The Volume Shadow Copy Service (VSS) was originally added to Windows Server 2003. The first version of Exchange Server to support VSS was Exchange Server 2003. The primary reason for the existence of VSS is to improve the performance of backup operations. VSS is only available for NTFS volumes.
I will not cover specific implementation details here, but concepts; some of those concepts will be specific to NTFS and Exchange specific and some will be general to VSS.
VSS backups (as implemented by Windows, not including the implementations by SAN/NAS/and other third-party vendors), are based on two primary concepts:
- A disk volume’s in-use bitmap, and
- The Master File Table (MFT) for the volume.
A bitmap is a way of identifying the blocks of a disk volume which are being used vs. those blocks which are unused. In terms of implementation, it is usually an array (an ordered list of locations in a computer’s memory), where each entry in that array represents the status of 32 blocks of that disk. In C-language terms:
#define block_in_use(x) (drive_map_array [Floor((int)x / 32)] & (1 << ((int)x % 32)))
This assumes that the "element size" of the array is 32 bits per element. In the case of differing element sizes, adjust the value of 32 in the define to match the word size in bits per element.
Using this define, block_in_use() will return a non-zero value if the bit-field for a given block is set to 1. This means that the block is in use by some disk-related construct. If that bit-field is zero, block_in_use() will return a value of zero. This means that the block is not in use.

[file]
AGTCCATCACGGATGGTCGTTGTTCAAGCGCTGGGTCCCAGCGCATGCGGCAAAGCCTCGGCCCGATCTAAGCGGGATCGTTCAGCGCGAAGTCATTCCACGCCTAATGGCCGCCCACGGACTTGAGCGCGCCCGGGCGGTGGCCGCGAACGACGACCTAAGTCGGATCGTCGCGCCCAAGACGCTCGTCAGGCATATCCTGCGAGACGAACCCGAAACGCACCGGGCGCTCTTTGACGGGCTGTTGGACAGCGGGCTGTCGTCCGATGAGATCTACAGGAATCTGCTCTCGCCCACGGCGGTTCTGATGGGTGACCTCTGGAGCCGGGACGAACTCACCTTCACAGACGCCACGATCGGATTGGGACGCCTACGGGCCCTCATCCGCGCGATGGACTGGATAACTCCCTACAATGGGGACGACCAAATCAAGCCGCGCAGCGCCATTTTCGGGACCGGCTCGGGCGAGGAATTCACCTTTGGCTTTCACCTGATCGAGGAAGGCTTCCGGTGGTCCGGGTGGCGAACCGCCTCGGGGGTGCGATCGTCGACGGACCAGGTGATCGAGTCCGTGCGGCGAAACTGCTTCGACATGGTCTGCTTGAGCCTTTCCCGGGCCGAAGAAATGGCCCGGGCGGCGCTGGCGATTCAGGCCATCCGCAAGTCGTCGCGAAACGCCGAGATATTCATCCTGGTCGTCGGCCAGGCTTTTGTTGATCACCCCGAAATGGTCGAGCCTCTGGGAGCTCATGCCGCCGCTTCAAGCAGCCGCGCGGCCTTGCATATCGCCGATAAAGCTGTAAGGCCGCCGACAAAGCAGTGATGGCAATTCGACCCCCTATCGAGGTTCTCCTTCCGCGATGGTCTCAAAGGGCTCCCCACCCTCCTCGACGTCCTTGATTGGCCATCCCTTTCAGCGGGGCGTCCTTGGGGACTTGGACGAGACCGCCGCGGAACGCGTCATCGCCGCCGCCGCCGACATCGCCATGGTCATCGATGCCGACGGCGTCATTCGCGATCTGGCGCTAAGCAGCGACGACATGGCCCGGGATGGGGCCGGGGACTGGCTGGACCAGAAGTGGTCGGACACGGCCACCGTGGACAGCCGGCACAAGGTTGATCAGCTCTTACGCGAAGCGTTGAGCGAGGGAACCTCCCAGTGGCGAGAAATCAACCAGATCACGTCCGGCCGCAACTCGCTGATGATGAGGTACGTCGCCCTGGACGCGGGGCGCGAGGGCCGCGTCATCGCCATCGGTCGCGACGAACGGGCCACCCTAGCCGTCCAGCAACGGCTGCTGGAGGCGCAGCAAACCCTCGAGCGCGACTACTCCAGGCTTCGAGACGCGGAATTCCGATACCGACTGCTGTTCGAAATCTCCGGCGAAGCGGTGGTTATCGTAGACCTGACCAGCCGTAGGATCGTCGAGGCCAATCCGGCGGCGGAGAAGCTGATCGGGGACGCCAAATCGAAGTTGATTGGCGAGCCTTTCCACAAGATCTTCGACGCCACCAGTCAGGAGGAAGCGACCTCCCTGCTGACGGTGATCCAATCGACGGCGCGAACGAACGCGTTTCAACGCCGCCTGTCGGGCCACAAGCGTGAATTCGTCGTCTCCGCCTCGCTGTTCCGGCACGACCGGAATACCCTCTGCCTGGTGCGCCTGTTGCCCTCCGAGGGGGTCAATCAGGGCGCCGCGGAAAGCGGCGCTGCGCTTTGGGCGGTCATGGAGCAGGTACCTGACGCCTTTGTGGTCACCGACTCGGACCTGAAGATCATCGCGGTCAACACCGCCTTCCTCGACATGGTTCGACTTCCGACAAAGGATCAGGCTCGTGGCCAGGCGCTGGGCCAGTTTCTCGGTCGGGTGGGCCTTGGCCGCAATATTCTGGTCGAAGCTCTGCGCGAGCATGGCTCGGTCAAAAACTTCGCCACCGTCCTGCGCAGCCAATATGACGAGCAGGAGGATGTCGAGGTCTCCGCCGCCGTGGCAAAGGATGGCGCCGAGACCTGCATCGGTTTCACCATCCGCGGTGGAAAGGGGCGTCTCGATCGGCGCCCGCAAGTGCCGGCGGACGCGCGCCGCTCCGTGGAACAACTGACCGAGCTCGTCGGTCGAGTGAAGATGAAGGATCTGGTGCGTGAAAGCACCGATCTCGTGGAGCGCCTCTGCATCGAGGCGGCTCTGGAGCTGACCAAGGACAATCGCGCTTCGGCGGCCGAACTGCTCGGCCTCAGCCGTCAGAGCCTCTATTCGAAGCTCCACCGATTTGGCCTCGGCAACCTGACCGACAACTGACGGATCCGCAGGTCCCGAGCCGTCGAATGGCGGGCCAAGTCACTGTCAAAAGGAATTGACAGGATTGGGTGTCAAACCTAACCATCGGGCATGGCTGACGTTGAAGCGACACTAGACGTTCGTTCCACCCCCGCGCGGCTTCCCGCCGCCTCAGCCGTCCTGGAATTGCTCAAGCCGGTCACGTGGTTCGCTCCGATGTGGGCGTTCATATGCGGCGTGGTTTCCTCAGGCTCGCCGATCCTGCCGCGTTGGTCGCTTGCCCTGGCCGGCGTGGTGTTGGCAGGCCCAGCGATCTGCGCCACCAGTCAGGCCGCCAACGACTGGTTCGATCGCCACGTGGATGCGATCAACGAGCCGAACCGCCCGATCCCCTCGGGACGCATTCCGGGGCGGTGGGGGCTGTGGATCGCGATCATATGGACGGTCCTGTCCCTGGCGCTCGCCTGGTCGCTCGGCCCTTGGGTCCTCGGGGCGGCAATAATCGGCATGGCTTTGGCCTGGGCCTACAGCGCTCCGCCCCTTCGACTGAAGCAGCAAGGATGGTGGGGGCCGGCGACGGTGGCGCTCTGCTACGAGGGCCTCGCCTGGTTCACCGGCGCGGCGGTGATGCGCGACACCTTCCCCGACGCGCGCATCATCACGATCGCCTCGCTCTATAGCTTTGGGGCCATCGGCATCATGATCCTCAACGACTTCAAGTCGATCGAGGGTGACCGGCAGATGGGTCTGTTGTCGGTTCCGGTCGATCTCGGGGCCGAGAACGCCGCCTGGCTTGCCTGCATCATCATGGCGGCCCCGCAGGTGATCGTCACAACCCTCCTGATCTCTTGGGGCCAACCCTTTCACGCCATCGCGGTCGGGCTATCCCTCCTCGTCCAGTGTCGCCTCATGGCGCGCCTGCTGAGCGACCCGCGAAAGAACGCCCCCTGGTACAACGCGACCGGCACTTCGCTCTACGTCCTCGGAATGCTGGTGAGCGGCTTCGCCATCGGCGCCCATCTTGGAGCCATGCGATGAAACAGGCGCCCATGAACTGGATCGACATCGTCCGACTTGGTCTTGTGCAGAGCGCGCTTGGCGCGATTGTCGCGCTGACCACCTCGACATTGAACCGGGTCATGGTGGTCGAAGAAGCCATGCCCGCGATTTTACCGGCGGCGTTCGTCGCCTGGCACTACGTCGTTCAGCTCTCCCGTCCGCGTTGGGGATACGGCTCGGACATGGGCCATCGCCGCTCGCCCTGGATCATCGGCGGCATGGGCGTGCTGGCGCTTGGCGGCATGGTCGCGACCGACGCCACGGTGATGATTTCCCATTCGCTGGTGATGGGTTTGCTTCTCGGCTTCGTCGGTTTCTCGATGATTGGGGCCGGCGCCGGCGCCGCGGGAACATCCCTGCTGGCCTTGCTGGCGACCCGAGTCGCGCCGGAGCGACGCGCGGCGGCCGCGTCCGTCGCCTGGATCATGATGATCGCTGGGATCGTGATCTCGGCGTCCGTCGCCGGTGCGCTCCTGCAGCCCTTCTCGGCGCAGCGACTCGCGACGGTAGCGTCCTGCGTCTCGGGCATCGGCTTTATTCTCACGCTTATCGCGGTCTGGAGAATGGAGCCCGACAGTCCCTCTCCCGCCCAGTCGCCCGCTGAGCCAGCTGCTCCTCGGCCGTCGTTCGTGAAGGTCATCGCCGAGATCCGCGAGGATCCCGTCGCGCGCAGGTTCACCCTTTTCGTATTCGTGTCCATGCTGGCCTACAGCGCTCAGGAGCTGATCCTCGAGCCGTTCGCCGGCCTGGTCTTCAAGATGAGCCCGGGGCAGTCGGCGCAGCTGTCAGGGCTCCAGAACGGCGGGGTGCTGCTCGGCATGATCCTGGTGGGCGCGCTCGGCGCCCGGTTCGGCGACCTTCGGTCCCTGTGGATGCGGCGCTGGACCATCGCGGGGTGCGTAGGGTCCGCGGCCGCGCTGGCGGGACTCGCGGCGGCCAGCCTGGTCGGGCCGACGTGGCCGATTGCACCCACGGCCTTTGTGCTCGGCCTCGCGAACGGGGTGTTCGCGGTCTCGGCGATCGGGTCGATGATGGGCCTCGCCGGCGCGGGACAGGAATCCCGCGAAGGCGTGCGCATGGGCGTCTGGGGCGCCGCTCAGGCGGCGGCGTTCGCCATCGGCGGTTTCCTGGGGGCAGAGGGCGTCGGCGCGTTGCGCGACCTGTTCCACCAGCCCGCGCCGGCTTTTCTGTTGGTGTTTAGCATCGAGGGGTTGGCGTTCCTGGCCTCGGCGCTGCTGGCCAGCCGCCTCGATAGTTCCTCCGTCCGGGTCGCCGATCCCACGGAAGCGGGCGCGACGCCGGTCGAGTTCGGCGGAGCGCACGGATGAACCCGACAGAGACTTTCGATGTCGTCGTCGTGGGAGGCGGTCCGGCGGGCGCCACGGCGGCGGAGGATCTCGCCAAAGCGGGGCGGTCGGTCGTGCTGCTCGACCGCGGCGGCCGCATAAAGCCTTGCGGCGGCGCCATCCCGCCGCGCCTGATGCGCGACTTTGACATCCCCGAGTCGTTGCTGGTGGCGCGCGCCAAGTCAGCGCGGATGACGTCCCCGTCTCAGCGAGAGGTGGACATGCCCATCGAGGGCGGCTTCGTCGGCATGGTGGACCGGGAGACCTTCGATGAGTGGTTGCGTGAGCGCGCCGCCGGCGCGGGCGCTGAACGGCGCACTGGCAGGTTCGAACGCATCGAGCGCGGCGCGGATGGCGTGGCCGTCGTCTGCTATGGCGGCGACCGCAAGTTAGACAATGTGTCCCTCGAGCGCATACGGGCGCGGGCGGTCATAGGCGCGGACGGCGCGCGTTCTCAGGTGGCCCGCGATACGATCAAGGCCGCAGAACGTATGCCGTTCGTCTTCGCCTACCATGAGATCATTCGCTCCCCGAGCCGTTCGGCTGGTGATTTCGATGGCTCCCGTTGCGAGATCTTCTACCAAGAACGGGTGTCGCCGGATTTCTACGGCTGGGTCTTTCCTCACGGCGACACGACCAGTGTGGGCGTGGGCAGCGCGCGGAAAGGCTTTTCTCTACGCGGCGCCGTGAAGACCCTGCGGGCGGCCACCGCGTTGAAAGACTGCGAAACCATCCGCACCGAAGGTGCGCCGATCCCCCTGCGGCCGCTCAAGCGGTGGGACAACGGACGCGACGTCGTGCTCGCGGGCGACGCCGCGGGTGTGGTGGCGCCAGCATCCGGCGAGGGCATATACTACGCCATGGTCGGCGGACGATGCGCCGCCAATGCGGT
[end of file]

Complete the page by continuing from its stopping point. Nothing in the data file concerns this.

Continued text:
The in-use bitmap doesn't care about operating systems or file systems. It simply defines what blocks are available on a volume and what blocks are NOT available on a volume.
The MFT is both an operating system and file system specific construct. For a given disk volume, the MFT identifies what files/directories/etc. exist within that operating system/file system and what block(s) of the disk volume map to those file system constructs.
Every block contained within the MFT should be marked as in-use by the in-use bitmap.
Note that the in-use bitmap and the MFT work together. Neither provides a complete picture of a disk volume without the other. The MFT works per file system. Therefore, you can have multiple MFTs per disk volume. However, the in-use bitmap is per disk volume. You can only have a single in-use bitmap per disk volume.
When a particular file system needs to allocate a block on a disk volume, it calls a disk Application Programming Interface (API) that allows a block to be added to the MFT for the file system.
VSS has three main components: